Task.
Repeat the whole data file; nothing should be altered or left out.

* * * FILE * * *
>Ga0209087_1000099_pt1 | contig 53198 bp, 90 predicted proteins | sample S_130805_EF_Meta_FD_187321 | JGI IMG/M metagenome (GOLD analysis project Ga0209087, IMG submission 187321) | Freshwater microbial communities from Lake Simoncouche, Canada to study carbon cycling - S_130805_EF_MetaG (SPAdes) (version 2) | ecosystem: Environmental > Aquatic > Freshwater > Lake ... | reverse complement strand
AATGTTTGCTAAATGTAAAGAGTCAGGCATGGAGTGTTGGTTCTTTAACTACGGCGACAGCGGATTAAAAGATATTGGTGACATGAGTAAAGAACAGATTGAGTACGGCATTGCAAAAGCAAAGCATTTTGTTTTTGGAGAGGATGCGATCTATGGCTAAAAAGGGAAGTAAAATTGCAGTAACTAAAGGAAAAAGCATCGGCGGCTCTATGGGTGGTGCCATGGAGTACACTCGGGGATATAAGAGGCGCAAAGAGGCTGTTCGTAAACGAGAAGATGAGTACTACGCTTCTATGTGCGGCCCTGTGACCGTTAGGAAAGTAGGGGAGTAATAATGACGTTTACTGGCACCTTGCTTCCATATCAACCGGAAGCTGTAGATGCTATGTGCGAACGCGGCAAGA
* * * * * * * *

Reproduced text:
>Ga0209087_1000099_pt1 | contig 53198 bp, 90 predicted proteins | sample S_130805_EF_Meta_FD_187321 | JGI IMG/M metagenome (GOLD analysis project Ga0209087, IMG submission 187321) | Freshwater microbial communities from Lake Simoncouche, Canada to study carbon cycling - S_130805_EF_MetaG (SPAdes) (version 2) | ecosystem: Environmental > Aquatic > Freshwater > Lake ... | reverse complement strand
AATGTTTGCTAAATGTAAAGAGTCAGGCATGGAGTGTTGGTTCTTTAACTACGGCGACAGCGGATTAAAAGATATTGGTGACATGAGTAAAGAACAGATTGAGTACGGCATTGCAAAAGCAAAGCATTTTGTTTTTGGAGAGGATGCGATCTATGGCTAAAAAGGGAAGTAAAATTGCAGTAACTAAAGGAAAAAGCATCGGCGGCTCTATGGGTGGTGCCATGGAGTACACTCGGGGATATAAGAGGCGCAAAGAGGCTGTTCGTAAACGAGAAGATGAGTACTACGCTTCTATGTGCGGCCCTGTGACCGTTAGGAAAGTAGGGGAGTAATAATGACGTTTACTGGCACCTTGCTTCCATATCAACCGGAAGCTGTAGATGCTATGTGCGAACGCGGCAAGA